By David Villegas
Being born and raised in Chicago, I never had the luxury of going out of state except to Mexico to visit my relatives.
That all changed when Pastor Ben Adams of the South Loop Campus Ministry took Roosevelt students on a trip to Washington D.C.
We stayed in the Steinbruck Center at Luther Place Memorial Church which is a few blocks away from the White House. The Steinbruck Center is a hostel that serves groups of students ranging from middle school to college from all over the country learning about issues that affect the D.C. area.
There were a few workshops that gave us insight on the problems that homeless people face and the state of race relations currently in this country. There was one group from the Penn State Lutheran Campus Ministry as well as one from Loyola University Maryland. The hospitality surprised me because we not only shared beds, but also food and played games as well as enjoyed having conversations.
We were able to do volunteer work such as preparing food with the D.C. Central Kitchen in Northeast D.C. as well as participating in a poverty simulation at the Church of the Pilgrims in the Dupont Circle neighborhood of D.C.
I participated in the Stop The Gag march by myself. I was nervous at first, but I gained confidence later when I started a conversation with a man from Virginia who witnessed a lot of these marches on the National Mall. On Friday, a number of us from Roosevelt as well as from the two other groups participated in the Native Nations Rise march in solidarity with the First Nations. Also on Friday our group from Roosevelt got to do advocacy work with staff members from the offices of U.S. senator Dick Durbin and U.S. Representative Jan Schakowsky.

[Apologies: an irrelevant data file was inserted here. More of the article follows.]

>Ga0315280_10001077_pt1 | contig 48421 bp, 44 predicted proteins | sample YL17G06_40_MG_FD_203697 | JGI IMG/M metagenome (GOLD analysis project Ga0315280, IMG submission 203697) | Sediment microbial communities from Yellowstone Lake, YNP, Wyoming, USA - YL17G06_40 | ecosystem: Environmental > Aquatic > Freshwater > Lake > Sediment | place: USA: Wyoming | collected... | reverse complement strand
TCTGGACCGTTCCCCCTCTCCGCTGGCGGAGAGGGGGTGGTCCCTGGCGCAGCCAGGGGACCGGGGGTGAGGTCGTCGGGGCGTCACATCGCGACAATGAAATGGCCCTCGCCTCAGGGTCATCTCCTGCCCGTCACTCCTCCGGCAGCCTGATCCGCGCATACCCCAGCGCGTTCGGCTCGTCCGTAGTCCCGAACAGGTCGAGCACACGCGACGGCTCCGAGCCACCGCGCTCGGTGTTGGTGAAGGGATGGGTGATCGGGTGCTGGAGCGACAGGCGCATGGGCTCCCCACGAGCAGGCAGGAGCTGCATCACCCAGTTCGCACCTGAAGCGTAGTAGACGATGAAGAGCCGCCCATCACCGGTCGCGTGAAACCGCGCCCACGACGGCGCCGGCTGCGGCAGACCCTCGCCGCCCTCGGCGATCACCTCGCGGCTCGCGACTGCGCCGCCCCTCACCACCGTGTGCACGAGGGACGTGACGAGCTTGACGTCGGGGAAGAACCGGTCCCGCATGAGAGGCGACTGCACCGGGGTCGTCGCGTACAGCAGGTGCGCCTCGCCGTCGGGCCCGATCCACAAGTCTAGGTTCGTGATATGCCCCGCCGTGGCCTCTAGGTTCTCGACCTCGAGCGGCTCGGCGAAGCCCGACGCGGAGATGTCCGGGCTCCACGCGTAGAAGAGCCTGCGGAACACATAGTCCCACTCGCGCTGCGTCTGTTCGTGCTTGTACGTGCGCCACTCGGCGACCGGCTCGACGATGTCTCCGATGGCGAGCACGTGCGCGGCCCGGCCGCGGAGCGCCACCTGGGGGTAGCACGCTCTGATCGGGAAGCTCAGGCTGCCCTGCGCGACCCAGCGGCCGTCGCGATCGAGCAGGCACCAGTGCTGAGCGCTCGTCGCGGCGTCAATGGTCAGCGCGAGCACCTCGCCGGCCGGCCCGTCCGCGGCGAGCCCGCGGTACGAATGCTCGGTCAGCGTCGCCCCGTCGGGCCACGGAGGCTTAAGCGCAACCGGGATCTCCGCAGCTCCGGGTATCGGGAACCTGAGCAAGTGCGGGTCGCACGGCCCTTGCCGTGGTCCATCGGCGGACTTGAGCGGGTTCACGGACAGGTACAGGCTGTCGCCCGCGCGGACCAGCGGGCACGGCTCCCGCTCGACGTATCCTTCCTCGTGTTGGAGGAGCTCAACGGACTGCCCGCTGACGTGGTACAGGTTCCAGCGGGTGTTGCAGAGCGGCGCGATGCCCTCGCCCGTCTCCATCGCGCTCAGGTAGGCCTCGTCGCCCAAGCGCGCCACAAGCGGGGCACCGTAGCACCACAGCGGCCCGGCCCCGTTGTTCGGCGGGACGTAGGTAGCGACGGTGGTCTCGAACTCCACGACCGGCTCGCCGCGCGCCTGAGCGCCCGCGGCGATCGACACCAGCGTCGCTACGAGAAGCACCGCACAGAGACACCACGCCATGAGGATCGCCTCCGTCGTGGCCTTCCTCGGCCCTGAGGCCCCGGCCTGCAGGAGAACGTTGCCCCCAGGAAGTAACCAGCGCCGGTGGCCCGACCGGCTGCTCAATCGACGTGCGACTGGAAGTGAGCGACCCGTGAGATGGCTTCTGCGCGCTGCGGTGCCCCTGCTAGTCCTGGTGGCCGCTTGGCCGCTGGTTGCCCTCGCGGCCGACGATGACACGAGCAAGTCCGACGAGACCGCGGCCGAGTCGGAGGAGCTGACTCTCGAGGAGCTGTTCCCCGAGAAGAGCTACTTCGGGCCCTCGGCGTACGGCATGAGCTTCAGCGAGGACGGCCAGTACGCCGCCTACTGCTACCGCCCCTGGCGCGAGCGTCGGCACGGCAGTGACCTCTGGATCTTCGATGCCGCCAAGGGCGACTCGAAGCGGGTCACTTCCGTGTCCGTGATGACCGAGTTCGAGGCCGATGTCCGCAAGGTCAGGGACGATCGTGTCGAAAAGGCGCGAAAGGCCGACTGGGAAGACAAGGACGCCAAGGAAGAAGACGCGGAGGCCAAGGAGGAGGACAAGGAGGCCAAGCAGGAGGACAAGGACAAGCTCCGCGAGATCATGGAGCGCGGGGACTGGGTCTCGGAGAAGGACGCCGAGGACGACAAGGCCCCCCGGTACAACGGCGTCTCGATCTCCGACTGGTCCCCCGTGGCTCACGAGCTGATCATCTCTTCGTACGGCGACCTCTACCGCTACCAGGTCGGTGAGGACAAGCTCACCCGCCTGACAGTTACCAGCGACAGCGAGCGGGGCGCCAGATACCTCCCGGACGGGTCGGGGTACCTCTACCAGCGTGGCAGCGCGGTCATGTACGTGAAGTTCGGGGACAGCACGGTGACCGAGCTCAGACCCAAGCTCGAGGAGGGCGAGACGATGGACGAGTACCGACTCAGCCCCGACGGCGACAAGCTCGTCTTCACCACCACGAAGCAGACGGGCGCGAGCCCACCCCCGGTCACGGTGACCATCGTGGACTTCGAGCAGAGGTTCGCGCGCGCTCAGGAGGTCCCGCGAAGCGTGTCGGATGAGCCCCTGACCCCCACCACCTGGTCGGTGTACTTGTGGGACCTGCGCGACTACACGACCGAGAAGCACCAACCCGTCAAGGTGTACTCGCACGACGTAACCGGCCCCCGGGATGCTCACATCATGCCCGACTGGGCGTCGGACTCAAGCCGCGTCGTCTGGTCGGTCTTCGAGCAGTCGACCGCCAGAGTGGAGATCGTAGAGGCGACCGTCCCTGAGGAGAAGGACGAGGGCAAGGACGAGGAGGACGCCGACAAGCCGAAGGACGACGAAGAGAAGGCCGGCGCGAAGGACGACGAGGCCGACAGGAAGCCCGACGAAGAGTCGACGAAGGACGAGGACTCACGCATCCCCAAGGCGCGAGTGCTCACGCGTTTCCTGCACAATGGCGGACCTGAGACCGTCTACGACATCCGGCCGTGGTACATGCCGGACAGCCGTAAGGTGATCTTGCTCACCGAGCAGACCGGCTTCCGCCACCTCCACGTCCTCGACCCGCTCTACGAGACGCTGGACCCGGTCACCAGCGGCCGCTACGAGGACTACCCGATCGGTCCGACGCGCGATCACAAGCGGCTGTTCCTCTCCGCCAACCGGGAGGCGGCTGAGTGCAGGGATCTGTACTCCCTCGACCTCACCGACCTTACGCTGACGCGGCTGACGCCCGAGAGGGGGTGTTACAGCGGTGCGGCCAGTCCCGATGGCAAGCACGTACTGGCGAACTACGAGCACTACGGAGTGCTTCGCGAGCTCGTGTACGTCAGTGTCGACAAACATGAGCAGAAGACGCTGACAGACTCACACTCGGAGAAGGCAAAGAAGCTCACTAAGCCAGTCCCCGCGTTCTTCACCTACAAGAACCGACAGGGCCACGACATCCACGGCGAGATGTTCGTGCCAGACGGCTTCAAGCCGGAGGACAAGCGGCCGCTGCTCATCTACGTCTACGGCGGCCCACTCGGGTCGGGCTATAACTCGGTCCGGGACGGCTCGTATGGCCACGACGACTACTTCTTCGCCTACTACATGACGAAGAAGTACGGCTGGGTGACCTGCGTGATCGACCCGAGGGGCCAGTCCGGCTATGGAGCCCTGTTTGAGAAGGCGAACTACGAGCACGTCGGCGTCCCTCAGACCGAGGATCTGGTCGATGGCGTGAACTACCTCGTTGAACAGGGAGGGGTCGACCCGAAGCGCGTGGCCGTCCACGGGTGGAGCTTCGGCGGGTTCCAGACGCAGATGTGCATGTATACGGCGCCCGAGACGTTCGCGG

During my free time, I took photos of various monuments within D.C. as well as a trip to the Old Town area of Alexandria, Virginia which has tones from its past as a colonial town. I was also able to experience the nearby neighborhoods of Shaw and Adams Morgan, which have been gentrifying in recent years. The boutiques, antique shops, restaurants and theaters of both Alexandria and D.C. captured my attention.
Overall, this spring break showed me that there is a world out there worth exploring in person that’s not on a computer screen.